Backing a disability manifesto
I often am asked why aren’t there more disabled people in political office. The answer is a complicated one with factors such as not all selection meetings are in accessible venues or they think the campaign would be to exhausting for them. The underlying cause of it all though is that political parties are not accessible to disabled people and others. By access I do not mean physical access but I mean access to understanding what a party stands for. This is important because if a person does not relate to a party’s views then they will not join it and then possibly put themselves forward for selection to be a candidate.
I have just completed my term of office as Young Labour’s disability officer. It has been an experience I have enjoyed tremendously. I have travelled across the country meeting young members and tried to encourage them see that their disability is not a barrier to their participation in the party; it is part of who they are, and the experience that they bring is vital to have within the party as it seeks to reflect the society we seek to serve.
Making the Labour party more accessible to disabled young people was the aim of my term of office. To that end I produced an advice sheet about how constituency parties can support disabled people to participate in campaign days or social events. I also spoke many times in committee meetings about the need to produce a disability manifesto and the need for disabled delegates to have a better chance of speaking at party conference than they currently do. A manifesto would hopefully outlining party policies in areas such as housing or transport and would help to get rid of the perception that all politicians care about is benefits for disabled people.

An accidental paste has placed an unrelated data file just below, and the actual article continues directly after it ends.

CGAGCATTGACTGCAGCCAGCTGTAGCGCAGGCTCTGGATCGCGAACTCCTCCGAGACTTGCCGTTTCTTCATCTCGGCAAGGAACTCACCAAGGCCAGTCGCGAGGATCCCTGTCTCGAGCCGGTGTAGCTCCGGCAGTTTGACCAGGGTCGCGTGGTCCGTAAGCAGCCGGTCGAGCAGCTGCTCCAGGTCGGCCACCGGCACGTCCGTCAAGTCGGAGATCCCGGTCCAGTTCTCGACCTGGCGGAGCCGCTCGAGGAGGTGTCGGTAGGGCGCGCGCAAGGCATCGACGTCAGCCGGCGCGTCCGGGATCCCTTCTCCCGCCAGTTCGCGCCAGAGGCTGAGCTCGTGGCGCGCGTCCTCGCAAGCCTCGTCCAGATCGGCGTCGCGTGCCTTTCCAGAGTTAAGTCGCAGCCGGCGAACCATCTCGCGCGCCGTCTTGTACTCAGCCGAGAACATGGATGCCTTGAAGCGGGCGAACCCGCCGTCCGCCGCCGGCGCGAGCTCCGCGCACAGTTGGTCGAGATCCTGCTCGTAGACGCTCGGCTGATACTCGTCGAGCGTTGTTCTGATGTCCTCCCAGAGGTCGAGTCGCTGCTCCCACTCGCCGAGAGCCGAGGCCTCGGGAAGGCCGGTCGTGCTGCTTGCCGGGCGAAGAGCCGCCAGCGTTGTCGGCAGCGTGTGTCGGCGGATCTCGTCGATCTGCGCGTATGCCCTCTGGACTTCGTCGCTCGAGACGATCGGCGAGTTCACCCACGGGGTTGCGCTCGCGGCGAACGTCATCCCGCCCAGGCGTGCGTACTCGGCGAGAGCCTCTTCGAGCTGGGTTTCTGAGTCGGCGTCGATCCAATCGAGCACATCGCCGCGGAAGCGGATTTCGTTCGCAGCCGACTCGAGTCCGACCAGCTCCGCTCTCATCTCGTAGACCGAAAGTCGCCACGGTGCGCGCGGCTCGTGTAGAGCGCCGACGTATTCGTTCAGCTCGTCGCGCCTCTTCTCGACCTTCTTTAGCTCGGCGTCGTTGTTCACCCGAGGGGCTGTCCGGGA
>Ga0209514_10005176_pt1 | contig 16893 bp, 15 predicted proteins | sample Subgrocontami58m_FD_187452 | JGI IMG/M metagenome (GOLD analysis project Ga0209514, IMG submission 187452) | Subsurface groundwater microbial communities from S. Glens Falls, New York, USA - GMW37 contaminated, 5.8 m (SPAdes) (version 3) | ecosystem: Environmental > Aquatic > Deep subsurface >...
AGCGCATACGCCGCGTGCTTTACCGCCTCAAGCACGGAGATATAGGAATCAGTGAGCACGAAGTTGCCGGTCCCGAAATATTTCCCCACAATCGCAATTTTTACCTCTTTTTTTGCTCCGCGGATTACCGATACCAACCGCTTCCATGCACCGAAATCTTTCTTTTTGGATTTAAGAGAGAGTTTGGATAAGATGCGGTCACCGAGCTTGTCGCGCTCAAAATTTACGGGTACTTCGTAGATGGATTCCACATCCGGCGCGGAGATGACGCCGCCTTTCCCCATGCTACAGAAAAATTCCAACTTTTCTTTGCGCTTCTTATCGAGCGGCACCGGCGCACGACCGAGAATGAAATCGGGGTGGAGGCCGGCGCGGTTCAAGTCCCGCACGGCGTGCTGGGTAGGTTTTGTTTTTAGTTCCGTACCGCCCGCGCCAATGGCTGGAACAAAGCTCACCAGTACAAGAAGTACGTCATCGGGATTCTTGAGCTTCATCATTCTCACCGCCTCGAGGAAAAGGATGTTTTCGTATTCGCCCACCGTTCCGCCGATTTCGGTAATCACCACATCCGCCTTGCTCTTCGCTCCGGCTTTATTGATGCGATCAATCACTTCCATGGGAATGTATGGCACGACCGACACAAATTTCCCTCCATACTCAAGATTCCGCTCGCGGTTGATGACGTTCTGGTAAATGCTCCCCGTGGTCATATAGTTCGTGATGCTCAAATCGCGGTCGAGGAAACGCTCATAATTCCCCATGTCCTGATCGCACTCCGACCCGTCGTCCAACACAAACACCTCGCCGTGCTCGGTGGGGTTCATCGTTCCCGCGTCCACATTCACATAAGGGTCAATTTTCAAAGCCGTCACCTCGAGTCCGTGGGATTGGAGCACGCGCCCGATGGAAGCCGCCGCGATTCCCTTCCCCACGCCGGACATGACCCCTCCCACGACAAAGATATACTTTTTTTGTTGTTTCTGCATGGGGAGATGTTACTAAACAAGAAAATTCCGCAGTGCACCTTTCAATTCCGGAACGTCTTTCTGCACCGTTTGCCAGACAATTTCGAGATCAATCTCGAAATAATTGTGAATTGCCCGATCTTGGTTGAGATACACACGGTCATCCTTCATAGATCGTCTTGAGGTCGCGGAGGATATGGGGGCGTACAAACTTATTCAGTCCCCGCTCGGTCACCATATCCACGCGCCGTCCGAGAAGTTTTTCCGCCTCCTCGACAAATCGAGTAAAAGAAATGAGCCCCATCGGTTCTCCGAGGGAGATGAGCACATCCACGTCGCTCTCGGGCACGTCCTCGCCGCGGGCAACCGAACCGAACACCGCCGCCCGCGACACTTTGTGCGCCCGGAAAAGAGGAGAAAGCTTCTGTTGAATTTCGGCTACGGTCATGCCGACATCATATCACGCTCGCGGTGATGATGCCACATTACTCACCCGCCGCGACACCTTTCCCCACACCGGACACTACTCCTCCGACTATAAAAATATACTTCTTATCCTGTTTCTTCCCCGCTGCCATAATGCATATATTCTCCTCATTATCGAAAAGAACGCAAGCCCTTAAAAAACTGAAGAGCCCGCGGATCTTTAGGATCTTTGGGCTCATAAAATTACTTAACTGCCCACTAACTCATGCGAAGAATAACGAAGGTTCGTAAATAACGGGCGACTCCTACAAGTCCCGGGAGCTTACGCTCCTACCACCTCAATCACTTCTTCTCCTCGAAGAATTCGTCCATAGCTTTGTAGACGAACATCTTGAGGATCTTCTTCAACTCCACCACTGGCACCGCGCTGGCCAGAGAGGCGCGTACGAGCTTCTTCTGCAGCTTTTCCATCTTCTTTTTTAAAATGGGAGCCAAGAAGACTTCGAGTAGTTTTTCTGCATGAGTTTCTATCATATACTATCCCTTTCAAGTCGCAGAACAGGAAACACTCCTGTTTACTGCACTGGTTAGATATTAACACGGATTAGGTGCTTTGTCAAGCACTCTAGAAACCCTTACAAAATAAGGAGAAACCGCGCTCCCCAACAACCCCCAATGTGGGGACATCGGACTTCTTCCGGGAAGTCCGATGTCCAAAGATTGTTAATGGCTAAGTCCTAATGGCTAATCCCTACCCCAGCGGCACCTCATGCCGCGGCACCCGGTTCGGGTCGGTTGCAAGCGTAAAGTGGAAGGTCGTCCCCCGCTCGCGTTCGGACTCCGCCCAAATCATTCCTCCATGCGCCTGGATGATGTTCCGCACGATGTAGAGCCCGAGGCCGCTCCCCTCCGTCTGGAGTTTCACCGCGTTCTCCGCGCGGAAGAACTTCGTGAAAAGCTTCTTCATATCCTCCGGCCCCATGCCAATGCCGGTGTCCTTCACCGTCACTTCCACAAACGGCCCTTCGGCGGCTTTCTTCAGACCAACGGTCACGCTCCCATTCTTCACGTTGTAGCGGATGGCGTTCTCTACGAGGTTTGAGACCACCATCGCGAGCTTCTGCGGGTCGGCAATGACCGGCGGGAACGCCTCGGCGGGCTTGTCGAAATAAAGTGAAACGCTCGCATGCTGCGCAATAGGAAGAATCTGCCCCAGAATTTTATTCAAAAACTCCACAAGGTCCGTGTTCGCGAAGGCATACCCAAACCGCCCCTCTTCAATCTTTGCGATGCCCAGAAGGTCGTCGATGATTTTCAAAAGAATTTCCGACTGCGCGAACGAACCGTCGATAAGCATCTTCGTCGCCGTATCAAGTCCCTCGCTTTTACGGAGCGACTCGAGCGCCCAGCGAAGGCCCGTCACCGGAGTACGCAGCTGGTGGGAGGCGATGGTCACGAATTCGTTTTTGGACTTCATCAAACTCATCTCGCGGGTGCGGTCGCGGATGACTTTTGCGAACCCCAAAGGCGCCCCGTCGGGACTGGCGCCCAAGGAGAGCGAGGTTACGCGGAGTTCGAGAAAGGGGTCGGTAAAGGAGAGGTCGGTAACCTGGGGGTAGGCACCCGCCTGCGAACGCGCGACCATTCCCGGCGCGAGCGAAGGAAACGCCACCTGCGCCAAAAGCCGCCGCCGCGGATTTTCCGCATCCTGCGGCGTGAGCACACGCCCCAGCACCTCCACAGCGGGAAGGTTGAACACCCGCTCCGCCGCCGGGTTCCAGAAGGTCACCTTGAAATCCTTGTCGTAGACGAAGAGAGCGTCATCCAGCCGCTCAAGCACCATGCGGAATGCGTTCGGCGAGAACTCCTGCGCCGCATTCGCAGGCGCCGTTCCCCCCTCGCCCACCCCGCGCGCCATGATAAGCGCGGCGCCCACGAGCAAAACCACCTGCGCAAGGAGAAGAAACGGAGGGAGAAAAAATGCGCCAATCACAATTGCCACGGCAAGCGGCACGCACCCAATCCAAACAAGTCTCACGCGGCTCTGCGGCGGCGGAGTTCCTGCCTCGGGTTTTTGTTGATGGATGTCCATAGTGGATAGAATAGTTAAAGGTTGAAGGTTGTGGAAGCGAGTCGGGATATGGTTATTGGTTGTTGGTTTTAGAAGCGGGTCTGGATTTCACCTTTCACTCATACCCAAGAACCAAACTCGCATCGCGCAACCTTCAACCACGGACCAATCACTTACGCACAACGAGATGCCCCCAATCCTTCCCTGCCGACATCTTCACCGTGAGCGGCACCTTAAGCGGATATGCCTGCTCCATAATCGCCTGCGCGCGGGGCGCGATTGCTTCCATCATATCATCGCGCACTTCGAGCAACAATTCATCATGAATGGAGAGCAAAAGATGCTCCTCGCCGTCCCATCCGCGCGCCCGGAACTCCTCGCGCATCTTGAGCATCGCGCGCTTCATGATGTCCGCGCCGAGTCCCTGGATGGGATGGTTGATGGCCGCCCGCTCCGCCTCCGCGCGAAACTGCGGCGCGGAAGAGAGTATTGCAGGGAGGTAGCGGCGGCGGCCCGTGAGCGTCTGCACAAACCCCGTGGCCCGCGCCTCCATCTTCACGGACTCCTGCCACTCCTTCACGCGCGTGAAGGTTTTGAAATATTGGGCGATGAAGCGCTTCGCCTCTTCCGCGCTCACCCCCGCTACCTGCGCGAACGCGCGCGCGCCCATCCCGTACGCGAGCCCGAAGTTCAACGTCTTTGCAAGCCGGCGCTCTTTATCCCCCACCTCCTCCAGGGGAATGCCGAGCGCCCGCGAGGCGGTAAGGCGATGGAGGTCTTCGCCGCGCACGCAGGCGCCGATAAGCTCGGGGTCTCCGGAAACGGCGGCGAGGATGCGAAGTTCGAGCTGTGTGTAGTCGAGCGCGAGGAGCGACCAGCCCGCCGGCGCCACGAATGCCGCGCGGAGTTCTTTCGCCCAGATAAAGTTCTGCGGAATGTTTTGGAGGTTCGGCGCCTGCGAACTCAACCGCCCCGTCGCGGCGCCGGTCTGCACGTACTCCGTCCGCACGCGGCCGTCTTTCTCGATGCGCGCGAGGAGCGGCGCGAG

I have also tried to make young members aware of the challenges faced by disabled people in society. I think all party members should have awareness of the issues faced by under-represented groups in the party including LGBT, BAME and women because they affect everyone not just people who self-define as coming from those groups.
Iain McNicol the general secretary addressed the Young Labour conference last week and participated in a Q &A. I raised my hand with a sense of nervousness as this was my chance to ask a very important question to a very important man. I also stammer and thought it would happen as I spoke and ruin my question, but I did not stammer
I asked Iain if he could make the party more accessible to disabled people by asking the party to produce a disability manifesto and to make it easier for disabled delegates to speak at conference he said he didn’t see a problem with producing a manifesto because it is done in other areas such as business and would look into the issue of speaking at conference.
I have been overwhelmed by the loud applause and response on Twitter that followed my question. I know that my work highlighting disability issues to young members may be over but the challenge of highlighting them to the entire Labour party has only just begun.
Mark Cooper is former Young Labour disability officer, was Labour PPC for Orkney and Shetland in 2010, and tweets @markc1984
disability, equalities, Labour, Labour party selections, Young Labour, Young Labour conference